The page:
Understanding MQC, Part 2: Basic Configuration

In my previous post I mentioned the six steps which are required in order to implement a QoS solution. In this post I’ll use those steps to create an example implementation. Before I do though, I’ll first cover the “priority” and “bandwidth” commands.

Priority & Bandwidth Commands

In Step 3 of the process you must assign a a portion of bandwidth to the Class Map. The two main options used here are “priority”and “bandwidth”. Details on what each of them do can be found here.

In short though, the “priority” command is used for time sensitive applications where packets need to be sent ASAP, for example, VoIP calls. To ensure that these packets are sent as soon as possible, the router uses a special queuing process called Low Latency Queuing (LLQ) whereby all priority packets are sent immediately, even if there are other packets which on the router first.

The “bandwidth” command is used for non-time sensitive traffic, such as large file backups.

Basic Configuration

Now that we’ve covered the basics, let’s jump in to a Basic Configuration example using the six steps outlined in my previous post.

I’ll be using iperf to generate traffic in my lab network. The two traffic flows I will prioritise are:

  • Interface Shape: 1mb
    • Bulk Data Traffic:
      • Source IP:  192.168.10.101
      • Destination IP: 192.168.20.101
      • Destination Port: 5001
      • DSCP Marking: AF33
      • Bandwidth: 300kb
    • Voice Traffic:
      • Source IP:  192.168.10.101
      • Destination IP: 192.168.20.101
      • Destination Port: 5002
      • DSCP Marking: EF
      • Priority: 150kb

Step 1 – Classify Class Map

Note: I’ll be using ACLs to match the desired traffic, however, protocols can also be matched through the use of NBAR.

The “classify” ACLs look like this:

ip access-list extended BULK_DATA
  permit tcp host 192.168.10.101 host 192.168.20.101 eq 5001 
!
ip access-list extended VOICE
  permit tcp host 192.168.10.101 host 192.168.20.101 eq 5002

Now we need to create the “classify” Class Maps and tie them to the above ACLs:

class-map match-any  MARK-BulkData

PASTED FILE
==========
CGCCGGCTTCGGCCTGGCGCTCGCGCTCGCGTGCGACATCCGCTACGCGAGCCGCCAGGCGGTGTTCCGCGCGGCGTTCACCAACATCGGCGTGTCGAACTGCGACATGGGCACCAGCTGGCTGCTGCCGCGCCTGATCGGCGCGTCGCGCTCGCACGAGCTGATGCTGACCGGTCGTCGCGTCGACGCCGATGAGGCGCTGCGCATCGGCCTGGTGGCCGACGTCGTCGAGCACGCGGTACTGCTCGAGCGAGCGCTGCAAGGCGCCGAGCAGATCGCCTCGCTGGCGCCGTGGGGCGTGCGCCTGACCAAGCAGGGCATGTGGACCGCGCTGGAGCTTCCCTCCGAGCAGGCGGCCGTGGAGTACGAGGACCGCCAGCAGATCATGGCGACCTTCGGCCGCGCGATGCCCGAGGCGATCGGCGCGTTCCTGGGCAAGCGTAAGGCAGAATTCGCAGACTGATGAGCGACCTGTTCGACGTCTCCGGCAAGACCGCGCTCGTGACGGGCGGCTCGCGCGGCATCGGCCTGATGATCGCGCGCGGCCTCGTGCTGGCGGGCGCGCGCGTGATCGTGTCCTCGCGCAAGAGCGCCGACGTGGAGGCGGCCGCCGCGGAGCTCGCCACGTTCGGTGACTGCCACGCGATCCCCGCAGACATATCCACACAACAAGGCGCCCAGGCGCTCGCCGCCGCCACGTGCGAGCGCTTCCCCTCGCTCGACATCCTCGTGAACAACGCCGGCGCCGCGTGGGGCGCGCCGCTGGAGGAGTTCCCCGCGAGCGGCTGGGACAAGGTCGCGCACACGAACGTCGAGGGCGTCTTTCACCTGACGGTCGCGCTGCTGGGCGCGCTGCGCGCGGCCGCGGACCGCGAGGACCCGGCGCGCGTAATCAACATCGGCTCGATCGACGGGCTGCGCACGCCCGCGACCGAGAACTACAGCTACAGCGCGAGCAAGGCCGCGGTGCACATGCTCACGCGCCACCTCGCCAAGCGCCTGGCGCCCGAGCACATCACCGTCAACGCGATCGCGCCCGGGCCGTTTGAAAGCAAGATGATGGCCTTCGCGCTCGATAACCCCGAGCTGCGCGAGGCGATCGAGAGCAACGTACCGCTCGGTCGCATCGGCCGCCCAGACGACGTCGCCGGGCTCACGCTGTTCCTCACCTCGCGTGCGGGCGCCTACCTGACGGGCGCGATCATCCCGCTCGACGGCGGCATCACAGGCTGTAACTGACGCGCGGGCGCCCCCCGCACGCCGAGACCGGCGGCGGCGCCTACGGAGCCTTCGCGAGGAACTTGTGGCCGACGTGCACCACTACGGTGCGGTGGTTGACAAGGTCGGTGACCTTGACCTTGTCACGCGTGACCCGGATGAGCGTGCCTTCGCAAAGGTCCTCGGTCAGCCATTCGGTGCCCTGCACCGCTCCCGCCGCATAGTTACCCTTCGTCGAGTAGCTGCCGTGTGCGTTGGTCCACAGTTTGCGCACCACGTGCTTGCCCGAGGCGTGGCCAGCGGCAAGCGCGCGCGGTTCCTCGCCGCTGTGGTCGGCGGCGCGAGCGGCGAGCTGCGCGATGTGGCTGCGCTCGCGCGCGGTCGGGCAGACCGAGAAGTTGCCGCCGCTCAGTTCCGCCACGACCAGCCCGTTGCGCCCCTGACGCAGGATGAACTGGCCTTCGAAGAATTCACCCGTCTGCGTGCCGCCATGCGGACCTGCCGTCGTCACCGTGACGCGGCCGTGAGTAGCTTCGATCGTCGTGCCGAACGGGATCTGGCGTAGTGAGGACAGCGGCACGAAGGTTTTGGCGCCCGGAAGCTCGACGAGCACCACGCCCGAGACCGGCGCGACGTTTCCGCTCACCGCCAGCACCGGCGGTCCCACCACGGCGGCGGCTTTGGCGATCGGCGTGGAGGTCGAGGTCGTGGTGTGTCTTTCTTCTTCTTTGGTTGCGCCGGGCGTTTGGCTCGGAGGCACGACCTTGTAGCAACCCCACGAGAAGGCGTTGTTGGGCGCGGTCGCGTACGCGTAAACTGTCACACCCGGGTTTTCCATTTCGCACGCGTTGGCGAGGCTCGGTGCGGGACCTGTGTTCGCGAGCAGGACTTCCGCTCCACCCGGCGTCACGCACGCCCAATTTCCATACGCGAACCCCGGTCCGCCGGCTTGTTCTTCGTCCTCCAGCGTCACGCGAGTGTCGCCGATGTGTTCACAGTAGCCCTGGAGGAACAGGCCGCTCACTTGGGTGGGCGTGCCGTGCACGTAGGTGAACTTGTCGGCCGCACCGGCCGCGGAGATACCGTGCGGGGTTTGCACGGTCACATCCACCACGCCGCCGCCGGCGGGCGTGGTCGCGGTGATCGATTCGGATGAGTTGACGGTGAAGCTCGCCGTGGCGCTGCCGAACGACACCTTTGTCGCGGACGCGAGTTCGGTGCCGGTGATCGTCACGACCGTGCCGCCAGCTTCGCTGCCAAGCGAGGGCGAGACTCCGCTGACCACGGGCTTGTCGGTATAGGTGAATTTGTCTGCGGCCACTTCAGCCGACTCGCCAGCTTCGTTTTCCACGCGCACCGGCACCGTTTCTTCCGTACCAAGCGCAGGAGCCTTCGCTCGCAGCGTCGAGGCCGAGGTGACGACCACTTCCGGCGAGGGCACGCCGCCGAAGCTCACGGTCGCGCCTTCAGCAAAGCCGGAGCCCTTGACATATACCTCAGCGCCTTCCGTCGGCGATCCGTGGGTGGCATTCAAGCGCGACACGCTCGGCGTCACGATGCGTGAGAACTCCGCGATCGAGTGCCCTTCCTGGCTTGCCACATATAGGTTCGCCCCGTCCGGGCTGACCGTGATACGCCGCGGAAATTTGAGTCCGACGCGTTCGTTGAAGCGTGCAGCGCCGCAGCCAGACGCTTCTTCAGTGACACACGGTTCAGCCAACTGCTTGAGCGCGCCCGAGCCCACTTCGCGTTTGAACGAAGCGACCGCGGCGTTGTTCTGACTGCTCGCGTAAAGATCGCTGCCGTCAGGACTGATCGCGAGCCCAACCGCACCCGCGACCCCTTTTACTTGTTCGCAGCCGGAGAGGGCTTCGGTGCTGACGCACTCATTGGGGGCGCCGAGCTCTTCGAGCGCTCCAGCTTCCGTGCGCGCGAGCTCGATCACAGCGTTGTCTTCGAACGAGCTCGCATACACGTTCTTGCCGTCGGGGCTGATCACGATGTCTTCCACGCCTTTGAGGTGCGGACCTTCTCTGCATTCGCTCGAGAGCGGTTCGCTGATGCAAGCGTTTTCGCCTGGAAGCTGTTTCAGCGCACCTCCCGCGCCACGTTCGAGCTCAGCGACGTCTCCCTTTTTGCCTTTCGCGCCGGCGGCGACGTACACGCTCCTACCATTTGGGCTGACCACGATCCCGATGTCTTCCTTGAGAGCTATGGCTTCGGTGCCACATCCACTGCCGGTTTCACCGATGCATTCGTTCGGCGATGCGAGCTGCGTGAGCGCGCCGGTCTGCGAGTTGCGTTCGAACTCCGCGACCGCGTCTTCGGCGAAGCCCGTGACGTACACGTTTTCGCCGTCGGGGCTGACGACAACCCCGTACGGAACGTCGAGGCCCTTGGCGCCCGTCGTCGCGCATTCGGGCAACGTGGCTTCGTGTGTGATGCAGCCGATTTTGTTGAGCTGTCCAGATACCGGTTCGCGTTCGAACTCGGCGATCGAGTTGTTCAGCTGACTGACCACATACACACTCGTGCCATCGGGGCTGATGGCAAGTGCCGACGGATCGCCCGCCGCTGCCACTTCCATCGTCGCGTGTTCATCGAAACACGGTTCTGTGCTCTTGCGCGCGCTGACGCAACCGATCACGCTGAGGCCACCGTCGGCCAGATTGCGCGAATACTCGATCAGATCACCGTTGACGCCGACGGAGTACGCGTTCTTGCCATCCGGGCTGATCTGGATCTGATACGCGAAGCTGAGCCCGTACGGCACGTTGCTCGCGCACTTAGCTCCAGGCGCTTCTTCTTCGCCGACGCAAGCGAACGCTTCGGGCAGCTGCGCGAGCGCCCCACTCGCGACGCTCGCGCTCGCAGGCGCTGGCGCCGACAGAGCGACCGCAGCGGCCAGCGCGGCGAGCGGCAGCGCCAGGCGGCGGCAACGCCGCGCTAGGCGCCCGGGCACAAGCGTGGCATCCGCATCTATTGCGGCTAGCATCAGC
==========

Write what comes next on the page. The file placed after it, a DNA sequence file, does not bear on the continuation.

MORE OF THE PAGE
match access-group name BULK_DATA
!
class-map match-any  MARK-Voice
  match access-group name VOICE

Step 2 – Inbound Policy Map

Next, we have to tie the above “classify” Class Maps to a Policy Map and assign the DSCP values to each of the Classes:

policy-map INGRESS-Mark-DSCP
  class MARK-BulkData
    set dscp af33 
!
  class MARK-Voice
    set dscp ef

Now we apply the Policy Map in the inbound direction on the router’s LAN facing interface:

interface gi0/2.10
  desc LAN Port - Ingress Packet Marking
  service-policy input INGRESS-Mark-DSCP

Step 3 – Prioritisation Class Map

Note: These Class Map names do not need to match the ones used in Step 1.

Here we match the DSCP values which were configured in Step 2:

class-map match-any MATCH-BulkData
  match dscp af33
 !
 class-map match-any MATCH-Voice
  match dscp ef

Step 4 – Bandwidth Allocation Policy Map (Child)

Now we allocate the bandwidth to each of the above Class Maps using another Policy Map.
Recall that this Policy Map will not be applied to an interface and will instead be applied underneath another Policy Map. That is why this Policy Map is known as a “Child” Policy Map:

policy-map CHILD-EGRESS-BandwidthAllocation
 class MATCH-BulkData
   bandwidth 300
 !
 class MATCH-Voice
   priority 150

Step 5 & 6 – Shaper Policy Map (Parent)

Here we create the Parent Policy Map as well as apply the 1mb shaper. We then attach the Child Policy Map to it.

 policy-map  PARENT-EGRESS-Shaper
   class class-default
     shape average 1024000
     service-policy CHILD-EGRESS-BandwidthAllocation

Now we apply the Parent Policy Mapoutbound on the router’s WAN facing interface:

interface gi 0/1
  service-policy output PARENT-EGRESS-Shaper

Class-Default

Before I end this post I thought I should quickly mentioned the “Class-Default” class. Anything which does not match a manually configured Class (which in this example are the MATCH-BulkData and MATCH-Voice classes) will automatically be sent to the “Class-Default” class. The same goes for unallocated bandwidth. Both of these scenarios are discussed in my next post.

As always, if you have any questions or have a topic that you would like me to discuss, please feel free to post a comment at the bottom of this blog entry, e-mail at will@oznetnerd.com, or drop me a message on Twitter (@OzNetNerd).

Note: This website is my personal blog. The opinions expressed in this blog are my own and not those of my employer.